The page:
Michael’s Corner – Issue 108

James Murphy

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← Issue 108 – Superannuation 2020

Michael’s Corner

Article 008


You may have conducted hundreds of performance reviews over the course of your career, but in the era of COVID-19 everything is different. You and your team have been working remotely for months now in an extremely difficult situation. How do you begin to evaluate your employees’ performance at such a challenging time? How much should you consider the impact of COVID-19 on your assessment? And how do you make sure you are fair-minded given everyone’s different circumstances?

In most states, you may be back in the office by now, or some staff may be continuing to work from home. Either way, having at least some staff working remotely is likely to be a permanent part of working life into the future. That means all sorts of processes will need to be adapted for those staff who work remotely – including performance reviews.

Clearly setting expectations earlier on can help you and your team members stay on task throughout the review, even in a virtual setting.

Deliberate your purpose

Performance reviews are important for both managers and employees. Think about why you are conducting these reviews in the first place — because, as the COVID-19 crisis flounders, you are not necessarily looking to weed out poor performers or decide who gets a raise. Rather, it is to strengthen your organisation’s culture and reinforce its values.

How the company treats its employees in this situation will make or break the culture. So, think hard about what you aim to achieve with these evaluations. Performance evaluations are one of the strongest anchors and artifacts of your corporate culture, so should be used wisely. Talk to your management and colleagues about the company’s near and long-term goals. Work together to figure out how to communicate those goals to your workforce as part of the evaluations. What leaders do and say now in these times is going to be remembered. Show your managerial mettle and tend to your team. And remember, your primary objective has not changed: You are still trying to help your employees become as strong as possible.

Give thought to what you are evaluating

Communication is vital to making employees feel valued and engaged. Similarly, be clear in your own mind what you are basing your assessment on. Are you looking at their performance prior to the health emergency or how well they are doing now? From a principled standpoint, think about what is most important.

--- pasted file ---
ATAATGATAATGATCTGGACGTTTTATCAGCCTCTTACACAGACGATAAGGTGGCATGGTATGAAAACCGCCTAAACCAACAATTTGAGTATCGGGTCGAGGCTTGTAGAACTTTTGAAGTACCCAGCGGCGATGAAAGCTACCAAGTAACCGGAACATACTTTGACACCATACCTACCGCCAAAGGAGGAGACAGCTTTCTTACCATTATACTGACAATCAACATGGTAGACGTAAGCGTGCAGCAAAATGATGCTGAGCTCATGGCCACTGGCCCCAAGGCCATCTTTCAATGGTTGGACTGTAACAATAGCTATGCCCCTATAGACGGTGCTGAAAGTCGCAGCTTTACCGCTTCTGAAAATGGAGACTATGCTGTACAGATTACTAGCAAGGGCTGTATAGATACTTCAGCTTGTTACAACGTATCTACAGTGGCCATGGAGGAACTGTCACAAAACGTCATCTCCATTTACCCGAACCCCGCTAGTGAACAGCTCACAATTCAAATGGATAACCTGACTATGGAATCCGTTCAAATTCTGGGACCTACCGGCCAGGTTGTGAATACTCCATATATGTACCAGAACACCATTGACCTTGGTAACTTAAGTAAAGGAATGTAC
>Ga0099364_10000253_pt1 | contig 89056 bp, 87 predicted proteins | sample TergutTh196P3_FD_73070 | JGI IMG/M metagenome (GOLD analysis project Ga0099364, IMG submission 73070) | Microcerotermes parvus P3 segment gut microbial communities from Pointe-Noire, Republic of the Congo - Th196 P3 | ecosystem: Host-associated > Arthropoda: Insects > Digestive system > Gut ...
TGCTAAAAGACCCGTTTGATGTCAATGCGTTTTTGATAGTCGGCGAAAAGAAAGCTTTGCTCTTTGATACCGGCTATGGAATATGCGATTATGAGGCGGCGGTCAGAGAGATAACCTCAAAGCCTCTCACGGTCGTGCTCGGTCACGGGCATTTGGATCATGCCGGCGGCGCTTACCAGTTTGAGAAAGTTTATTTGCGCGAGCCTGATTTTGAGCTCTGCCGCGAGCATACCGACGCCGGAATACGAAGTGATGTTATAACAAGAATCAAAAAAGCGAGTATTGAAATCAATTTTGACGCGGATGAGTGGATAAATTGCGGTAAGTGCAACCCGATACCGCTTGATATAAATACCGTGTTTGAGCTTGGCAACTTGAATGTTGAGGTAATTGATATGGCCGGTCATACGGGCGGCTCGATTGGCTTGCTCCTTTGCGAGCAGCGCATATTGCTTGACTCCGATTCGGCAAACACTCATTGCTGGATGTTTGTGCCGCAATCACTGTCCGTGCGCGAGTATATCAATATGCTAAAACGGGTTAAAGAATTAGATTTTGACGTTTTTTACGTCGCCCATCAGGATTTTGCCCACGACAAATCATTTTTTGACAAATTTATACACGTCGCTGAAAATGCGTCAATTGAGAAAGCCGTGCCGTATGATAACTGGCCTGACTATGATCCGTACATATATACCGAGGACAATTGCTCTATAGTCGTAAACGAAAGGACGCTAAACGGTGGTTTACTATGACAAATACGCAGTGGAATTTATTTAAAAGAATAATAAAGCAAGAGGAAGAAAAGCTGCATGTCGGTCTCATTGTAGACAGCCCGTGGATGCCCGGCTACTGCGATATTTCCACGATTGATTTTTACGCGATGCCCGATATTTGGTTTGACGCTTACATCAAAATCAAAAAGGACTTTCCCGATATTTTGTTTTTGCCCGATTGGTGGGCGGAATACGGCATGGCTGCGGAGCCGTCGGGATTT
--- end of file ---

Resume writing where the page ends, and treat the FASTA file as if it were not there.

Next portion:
Performance is a measure of success against a goal. And at most organisations, the targets that were set last year before the COVID-19 crisis emerged are no longer applicable as the goalposts have shifted and the context has changed. Since it would be unfair to judge your employees against the company’s pre-pandemic objectives, concentrate on your individual employee’s growth and learning. It would be really unfortunate if you focused on the transactional aspect of performance when instead you could look at employees’ empathy, resilience, and capacity to adapt during this challenging period. Teamwork and collaboration are at a premium during this crisis, and those behaviors should be acknowledged and rewarded.

Gather compassion

Fully acknowledge the vastly different and varying circumstances your team members are operating under. After all, the pandemic has caused a lot of upheaval in the workplace, and not every employee will have the same reaction to the situation. With your team members working from home, your approach calls for a little more flexibility, a little more heart, and a little more leniency.

This is not a normal performance review, working from home does not necessary work for everyone.

Some may be juggling client calls with entertaining their toddlers or helping their teens with homework; others may be overseeing projects while caring for sick or elderly family members; still others may be trying to work while struggling with feelings of isolation. You do not know exactly how rough it is for your employees. As a manager, do not only look at the deliverables people are providing while ignoring their home situations, the psychological impact of COVID-19 is hitting people in different ways. A little more latitude is required. Be compassionate and take time to acknowledge the person’s effort, hard work and ability to adapt during this time of change.

Consider eliminating ratings

Temporarily suspending numerical ratings and consider conducting a more narrative form of assessment, instead of one focused on a set series of indicators. Rating your employees is going to be extremely difficult because, for objective reasons, many are not able to give 100%, adding that many schools have done away with student grades and are opting for a pass/fail model . In place of ratings, create a flexible system that recognises the hardships that many people are enduring, and doing more of a narrative assessment that provides employees with specific feedback and helpful information about what they’ve done well and where they could improve.

Compile an assortment of data

 Ask for feedback, reviews should be a two-way conversation, so encourage your team to provide feedback in a variety of formats. One of the most difficult things about conducting performance reviews at a time when your team has gone remote is that you don’t have as much data as you usually do because you’re not seeing your employees in person.